This was how the night, this season, was destined to go.
Yes, I can be a Red Sox cynic. But it’s a requirement of any longtime Sox fan to be as such. A balance between stupid hope and “of course they lost.” An easy rebuttal to that statement would be “You’re just a kid, you’ve had three World Championship teams since 2004! You haven’t endured endless heartbreaks by this team.” To that I say, you may have a point. But to be a true diehard fan of this team, you can’t escape its history. For Pete’s sake, their ballpark is quite literally a museum. You’re drenched in history. It’s a part of the Red Sox identity.
Mostly from our fathers and grandfathers, we heard stories of just how miserable it got. These fans romanticized a second-place, so-called Dream Team, or “The Impossible Dream.”
Now, my misery may not be as dramatic or long held as those sox fans before me. But there have been heartbreaks. Aaron Boone’s Game 7 home run in the ‘03 ALCS. The “Chicken and Beer” 2011 team that choked its way out of the playoffs on the last day of the season. As well as three last-place finishes in the past four seasons. I know, boo hoo, poor kid, use those three banners of yours to wipe up those tears.
You see that’s the point. That’s why this is important. The fact that I, and any Red Sox fan under 25 have only instances like this to complain about, goes to show just how important and impactful a player like David Ortiz was.
Now to follow through with my opening statement. Yes, the Red Sox has a great season. You can pick it apart from the teams highs and lows, to management decisions on and off the field. But really it wasn’t even the pitching staff falling flat in the first two games of the series that doomed them. It was the realization that this teams driving motivation this season was to send its 40-year-old franchise player off with another ring. That’s it. No other storyline or something worth fighting for. And with the toll of the long season. This noble effort was losing steam.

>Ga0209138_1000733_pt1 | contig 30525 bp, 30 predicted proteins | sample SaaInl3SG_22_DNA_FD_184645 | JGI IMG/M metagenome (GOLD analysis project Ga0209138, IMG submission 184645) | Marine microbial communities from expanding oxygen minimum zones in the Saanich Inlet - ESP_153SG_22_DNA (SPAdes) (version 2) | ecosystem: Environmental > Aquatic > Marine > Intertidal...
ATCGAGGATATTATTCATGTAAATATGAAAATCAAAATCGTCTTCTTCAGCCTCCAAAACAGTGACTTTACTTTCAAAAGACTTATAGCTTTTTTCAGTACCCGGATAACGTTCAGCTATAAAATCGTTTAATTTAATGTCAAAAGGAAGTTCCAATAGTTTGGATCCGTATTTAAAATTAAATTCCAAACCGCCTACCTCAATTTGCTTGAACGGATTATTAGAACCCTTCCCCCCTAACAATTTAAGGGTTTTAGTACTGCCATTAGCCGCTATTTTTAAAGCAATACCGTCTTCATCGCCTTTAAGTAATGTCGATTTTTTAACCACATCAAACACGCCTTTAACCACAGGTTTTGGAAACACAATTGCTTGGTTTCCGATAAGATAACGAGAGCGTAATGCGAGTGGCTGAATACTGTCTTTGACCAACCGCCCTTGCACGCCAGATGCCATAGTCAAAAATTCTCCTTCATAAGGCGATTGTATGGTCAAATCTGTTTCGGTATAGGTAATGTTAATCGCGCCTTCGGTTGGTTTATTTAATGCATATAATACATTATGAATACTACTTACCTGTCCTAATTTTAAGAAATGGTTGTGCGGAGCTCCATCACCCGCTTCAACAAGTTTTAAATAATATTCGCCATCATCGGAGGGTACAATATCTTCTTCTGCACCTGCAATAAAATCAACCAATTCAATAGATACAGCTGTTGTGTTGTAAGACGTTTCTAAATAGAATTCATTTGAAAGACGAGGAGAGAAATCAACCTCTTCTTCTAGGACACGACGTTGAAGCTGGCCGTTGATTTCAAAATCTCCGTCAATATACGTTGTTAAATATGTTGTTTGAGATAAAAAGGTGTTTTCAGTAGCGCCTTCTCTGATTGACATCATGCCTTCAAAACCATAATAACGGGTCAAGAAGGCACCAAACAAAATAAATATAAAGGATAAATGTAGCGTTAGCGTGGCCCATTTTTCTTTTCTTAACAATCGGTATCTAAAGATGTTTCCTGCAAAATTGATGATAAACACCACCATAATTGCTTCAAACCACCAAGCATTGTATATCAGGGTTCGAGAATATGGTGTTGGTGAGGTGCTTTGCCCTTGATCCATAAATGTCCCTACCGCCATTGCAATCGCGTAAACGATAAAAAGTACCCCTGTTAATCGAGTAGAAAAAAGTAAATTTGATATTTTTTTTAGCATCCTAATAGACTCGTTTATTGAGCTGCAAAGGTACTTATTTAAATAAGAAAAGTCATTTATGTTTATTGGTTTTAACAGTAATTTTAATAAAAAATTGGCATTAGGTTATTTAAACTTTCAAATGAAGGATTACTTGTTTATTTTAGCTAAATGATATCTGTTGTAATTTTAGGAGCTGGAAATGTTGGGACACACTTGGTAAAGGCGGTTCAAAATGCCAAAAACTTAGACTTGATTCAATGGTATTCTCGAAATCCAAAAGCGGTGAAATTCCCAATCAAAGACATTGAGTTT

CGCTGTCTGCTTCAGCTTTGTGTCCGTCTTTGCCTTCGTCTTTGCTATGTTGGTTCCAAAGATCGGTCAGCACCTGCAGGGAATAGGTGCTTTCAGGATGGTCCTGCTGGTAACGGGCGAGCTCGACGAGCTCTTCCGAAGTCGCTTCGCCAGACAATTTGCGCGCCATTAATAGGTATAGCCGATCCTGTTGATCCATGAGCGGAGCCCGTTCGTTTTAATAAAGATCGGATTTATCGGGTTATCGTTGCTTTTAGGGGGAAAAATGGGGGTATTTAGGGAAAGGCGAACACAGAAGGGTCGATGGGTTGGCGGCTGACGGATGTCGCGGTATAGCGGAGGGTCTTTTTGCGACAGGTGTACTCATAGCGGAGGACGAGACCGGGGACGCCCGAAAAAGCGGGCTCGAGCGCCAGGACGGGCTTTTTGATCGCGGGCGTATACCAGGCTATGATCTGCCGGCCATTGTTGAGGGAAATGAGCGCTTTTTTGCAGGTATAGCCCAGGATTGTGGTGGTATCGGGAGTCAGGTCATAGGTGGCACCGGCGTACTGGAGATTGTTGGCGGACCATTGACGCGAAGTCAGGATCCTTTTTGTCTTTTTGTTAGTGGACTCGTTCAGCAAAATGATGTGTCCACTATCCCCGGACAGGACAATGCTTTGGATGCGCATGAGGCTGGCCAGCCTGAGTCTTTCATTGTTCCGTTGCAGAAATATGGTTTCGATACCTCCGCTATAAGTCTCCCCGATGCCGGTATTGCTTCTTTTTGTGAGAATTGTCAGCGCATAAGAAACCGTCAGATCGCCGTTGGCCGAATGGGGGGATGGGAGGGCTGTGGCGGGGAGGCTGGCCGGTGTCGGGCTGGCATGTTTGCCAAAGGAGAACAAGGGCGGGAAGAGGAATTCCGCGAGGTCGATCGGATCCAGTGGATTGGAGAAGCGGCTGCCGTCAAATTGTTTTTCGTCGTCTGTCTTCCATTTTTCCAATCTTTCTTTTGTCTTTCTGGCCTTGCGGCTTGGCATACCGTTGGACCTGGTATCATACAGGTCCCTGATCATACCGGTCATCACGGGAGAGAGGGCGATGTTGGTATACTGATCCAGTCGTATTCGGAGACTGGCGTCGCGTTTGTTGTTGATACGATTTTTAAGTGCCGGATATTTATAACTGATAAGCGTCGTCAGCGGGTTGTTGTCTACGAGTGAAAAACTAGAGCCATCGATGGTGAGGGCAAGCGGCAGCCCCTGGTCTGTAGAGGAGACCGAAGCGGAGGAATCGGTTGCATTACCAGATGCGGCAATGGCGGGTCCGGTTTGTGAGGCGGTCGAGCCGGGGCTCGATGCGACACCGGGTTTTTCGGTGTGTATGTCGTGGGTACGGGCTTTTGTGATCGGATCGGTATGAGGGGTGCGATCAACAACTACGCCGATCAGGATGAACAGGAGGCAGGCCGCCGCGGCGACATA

But that stupid hope that’s in every Sox fans DNA, told us Big Papi would find a way. To lead us to the promised land one last time. But really, after all of this. Of course they lost. The Large Father was coming off the best final season ever, let alone the best season ever by a 40-year-old. The season wore on him. The magic was running out.
That fact still doesn’t diminish that being there to witness the end in person was absolutely surreal. And I don’t think that sentiment was lost on anyone that stuck around to see David Ortiz on the field for his final goodbye.
It was a cool and breezy evening. In character for an early October baseball game. Even though this was October baseball: A spectacle that had eluded this town three of the past four years.
You couldn’t shake the feeling that permeated 4 Yawkey Way that fateful day. People went about with a nervous excitement that was a clear result of the mortality that loomed, even if it was just at the back of their minds.
So naturally, lots of people left, too many in my honest opinion. Yes, it was cool, the outfield bleachers were the first to thin out right as Travis Shaw’s pop up was caught to end the game. No one wants to see an opposing team jumping around and celebrating in the middle of their field. But Ortiz deserved a full house. To send him off. To truly thank him.
Not any of the pre-game thanks he was given in his final home stand. I was there for that, too. Makes you want to gag; it was too much. But I can’t say I blame the people who left early. Not only were they cold, but upset and in denial. After a season this team, this player, had. How could they believe that was it? It’s over, this era now has an end date.
This was no Yaz send off, and I think there is reason for that. Yaz was an old man, and it had shown through his final season. People knew that was it. They wanted one last glimpse of a legend. It’s different with David, he was going out on top, on his own terms. Not even the people who stayed behind could fully come to grips as to what this meant.
Analysts and people watching at home criticized the fact that David didn’t say anything to the fans. Well, to the still healthy amount that stuck around. It’s all they could have wanted from a man that had already given them so much to cheer for. Sure, there were phones out trying to record this moment. But for some of us: The feeling in that park. The final scene that was Big Papi’s curtain call. That will never leave me.
With a simple trot that we had become so used to seeing circling the bases. There he was, in the middle of the diamond, to wave one last tearful goodbye. We had been cheering for him ever since the last out. “We’re not leaving,” and “We want Papi,” and then finally, “Thank you Papi.”
John Grace is an avid New England sports fan.
Read Hundreds of Words by John Grace here.